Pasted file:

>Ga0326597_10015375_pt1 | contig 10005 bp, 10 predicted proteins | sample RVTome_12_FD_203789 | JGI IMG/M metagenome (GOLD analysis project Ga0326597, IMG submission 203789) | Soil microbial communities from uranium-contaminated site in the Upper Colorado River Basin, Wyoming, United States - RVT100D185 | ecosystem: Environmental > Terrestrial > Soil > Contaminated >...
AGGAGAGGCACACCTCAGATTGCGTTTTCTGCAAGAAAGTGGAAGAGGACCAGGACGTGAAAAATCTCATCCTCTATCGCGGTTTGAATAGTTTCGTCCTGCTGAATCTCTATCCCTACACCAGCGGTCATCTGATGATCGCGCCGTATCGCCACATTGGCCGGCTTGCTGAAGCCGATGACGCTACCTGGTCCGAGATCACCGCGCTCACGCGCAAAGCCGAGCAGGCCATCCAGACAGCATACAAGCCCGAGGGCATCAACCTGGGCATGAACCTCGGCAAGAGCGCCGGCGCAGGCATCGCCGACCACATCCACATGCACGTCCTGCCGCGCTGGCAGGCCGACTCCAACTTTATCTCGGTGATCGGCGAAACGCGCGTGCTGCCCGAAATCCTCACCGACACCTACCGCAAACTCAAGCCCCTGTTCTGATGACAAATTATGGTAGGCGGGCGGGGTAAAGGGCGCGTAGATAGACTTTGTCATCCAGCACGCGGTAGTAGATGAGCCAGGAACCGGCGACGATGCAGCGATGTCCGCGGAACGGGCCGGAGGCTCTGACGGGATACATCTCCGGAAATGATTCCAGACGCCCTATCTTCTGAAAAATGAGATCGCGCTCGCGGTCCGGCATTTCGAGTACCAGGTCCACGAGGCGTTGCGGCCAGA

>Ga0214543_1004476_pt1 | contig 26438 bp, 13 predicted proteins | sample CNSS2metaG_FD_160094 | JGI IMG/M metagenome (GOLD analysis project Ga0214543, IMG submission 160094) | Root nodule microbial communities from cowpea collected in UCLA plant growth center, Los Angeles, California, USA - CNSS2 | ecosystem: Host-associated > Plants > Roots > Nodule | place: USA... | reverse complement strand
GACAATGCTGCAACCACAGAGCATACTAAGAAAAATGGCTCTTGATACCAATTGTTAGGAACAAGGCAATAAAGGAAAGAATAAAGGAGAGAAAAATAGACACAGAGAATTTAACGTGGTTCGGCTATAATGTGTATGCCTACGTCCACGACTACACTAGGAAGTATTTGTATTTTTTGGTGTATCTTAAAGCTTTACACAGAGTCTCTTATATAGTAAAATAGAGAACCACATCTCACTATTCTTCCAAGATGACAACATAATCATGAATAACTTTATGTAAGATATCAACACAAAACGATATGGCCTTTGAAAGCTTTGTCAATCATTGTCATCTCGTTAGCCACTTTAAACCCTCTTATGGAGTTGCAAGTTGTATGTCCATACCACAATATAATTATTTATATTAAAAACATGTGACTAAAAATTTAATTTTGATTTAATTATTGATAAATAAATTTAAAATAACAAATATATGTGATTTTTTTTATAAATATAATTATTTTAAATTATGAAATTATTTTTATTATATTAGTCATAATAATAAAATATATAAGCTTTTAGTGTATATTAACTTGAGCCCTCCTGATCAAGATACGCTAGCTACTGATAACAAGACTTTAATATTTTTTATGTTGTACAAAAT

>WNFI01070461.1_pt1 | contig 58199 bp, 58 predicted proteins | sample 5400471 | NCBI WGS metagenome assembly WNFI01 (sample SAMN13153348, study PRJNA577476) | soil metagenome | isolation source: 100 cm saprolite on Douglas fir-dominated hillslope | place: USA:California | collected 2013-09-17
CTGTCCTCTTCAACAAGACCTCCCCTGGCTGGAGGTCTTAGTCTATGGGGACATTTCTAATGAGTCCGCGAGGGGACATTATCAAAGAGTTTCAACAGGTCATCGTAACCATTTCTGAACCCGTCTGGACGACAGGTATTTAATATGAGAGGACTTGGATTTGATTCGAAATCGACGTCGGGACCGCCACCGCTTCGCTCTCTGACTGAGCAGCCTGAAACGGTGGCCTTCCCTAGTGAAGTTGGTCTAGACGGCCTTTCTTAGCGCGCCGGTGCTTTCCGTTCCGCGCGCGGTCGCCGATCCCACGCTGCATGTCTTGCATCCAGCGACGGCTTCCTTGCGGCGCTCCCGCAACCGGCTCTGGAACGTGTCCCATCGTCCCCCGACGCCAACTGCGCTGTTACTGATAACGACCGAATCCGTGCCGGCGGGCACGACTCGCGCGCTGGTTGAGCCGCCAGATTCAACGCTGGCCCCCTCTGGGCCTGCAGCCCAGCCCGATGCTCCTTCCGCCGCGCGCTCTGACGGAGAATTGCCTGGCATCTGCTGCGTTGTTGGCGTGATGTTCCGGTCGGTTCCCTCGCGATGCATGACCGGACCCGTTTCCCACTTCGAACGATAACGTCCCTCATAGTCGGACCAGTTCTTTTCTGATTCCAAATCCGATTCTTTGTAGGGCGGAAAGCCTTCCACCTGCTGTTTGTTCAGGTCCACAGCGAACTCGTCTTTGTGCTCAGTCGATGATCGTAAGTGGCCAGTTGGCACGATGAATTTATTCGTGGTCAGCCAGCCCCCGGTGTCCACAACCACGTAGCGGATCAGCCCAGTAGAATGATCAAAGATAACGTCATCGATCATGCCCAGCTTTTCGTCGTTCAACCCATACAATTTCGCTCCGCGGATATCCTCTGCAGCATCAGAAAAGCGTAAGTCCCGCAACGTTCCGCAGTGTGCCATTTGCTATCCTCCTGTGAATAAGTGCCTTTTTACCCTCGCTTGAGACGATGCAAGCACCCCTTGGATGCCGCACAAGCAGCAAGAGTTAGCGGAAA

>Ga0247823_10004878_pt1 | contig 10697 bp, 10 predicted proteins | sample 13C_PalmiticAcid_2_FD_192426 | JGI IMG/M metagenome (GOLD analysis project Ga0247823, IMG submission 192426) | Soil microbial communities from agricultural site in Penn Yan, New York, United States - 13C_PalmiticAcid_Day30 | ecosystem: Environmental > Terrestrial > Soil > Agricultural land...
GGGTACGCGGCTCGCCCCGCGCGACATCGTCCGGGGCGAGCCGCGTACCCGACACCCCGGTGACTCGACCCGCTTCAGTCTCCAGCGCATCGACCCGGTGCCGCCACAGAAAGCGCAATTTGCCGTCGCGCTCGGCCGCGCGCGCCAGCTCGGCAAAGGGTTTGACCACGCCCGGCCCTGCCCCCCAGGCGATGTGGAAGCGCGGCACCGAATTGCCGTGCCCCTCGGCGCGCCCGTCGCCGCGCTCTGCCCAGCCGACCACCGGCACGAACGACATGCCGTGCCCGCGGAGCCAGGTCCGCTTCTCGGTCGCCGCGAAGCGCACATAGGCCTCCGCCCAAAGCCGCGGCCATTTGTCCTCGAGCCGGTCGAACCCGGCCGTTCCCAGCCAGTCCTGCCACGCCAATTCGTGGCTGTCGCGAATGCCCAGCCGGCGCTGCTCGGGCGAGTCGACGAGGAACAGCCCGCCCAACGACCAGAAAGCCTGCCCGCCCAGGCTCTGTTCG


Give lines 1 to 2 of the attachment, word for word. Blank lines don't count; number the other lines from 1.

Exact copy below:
>Ga0326597_10015375_pt1 | contig 10005 bp, 10 predicted proteins | sample RVTome_12_FD_203789 | JGI IMG/M metagenome (GOLD analysis project Ga0326597, IMG submission 203789) | Soil microbial communities from uranium-contaminated site in the Upper Colorado River Basin, Wyoming, United States - RVT100D185 | ecosystem: Environmental > Terrestrial > Soil > Contaminated >...
AGGAGAGGCACACCTCAGATTGCGTTTTCTGCAAGAAAGTGGAAGAGGACCAGGACGTGAAAAATCTCATCCTCTATCGCGGTTTGAATAGTTTCGTCCTGCTGAATCTCTATCCCTACACCAGCGGTCATCTGATGATCGCGCCGTATCGCCACATTGGCCGGCTTGCTGAAGCCGATGACGCTACCTGGTCCGAGATCACCGCGCTCACGCGCAAAGCCGAGCAGGCCATCCAGACAGCATACAAGCCCGAGGGCATCAACCTGGGCATGAACCTCGGCAAGAGCGCCGGCGCAGGCATCGCCGACCACATCCACATGCACGTCCTGCCGCGCTGGCAGGCCGACTCCAACTTTATCTCGGTGATCGGCGAAACGCGCGTGCTGCCCGAAATCCTCACCGACACCTACCGCAAACTCAAGCCCCTGTTCTGATGACAAATTATGGTAGGCGGGCGGGGTAAAGGGCGCGTAGATAGACTTTGTCATCCAGCACGCGGTAGTAGATGAGCCAGGAACCGGCGACGATGCAGCGATGTCCGCGGAACGGGCCGGAGGCTCTGACGGGATACATCTCCGGAAATGATTCCAGACGCCCTATCTTCTGAAAAATGAGATCGCGCTCGCGGTCCGGCATTTCGAGTACCAGGTCCACGAGGCGTTGCGGCCAGA